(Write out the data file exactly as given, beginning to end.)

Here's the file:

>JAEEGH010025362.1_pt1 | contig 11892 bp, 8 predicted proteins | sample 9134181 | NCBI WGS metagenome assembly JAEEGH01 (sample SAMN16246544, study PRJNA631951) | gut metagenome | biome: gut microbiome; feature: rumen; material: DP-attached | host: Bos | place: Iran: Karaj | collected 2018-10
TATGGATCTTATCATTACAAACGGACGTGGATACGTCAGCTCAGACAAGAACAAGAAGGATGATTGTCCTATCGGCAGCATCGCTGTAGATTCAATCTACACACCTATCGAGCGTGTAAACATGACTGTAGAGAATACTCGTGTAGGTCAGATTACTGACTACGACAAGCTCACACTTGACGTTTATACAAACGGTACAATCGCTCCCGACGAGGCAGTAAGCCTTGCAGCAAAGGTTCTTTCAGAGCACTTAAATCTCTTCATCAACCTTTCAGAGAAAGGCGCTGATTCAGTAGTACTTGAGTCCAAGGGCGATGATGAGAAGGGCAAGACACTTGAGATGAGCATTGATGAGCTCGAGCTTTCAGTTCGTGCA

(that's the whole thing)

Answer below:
>JAEEGH010025362.1_pt1 | contig 11892 bp, 8 predicted proteins | sample 9134181 | NCBI WGS metagenome assembly JAEEGH01 (sample SAMN16246544, study PRJNA631951) | gut metagenome | biome: gut microbiome; feature: rumen; material: DP-attached | host: Bos | place: Iran: Karaj | collected 2018-10
TATGGATCTTATCATTACAAACGGACGTGGATACGTCAGCTCAGACAAGAACAAGAAGGATGATTGTCCTATCGGCAGCATCGCTGTAGATTCAATCTACACACCTATCGAGCGTGTAAACATGACTGTAGAGAATACTCGTGTAGGTCAGATTACTGACTACGACAAGCTCACACTTGACGTTTATACAAACGGTACAATCGCTCCCGACGAGGCAGTAAGCCTTGCAGCAAAGGTTCTTTCAGAGCACTTAAATCTCTTCATCAACCTTTCAGAGAAAGGCGCTGATTCAGTAGTACTTGAGTCCAAGGGCGATGATGAGAAGGGCAAGACACTTGAGATGAGCATTGATGAGCTCGAGCTTTCAGTTCGTGCA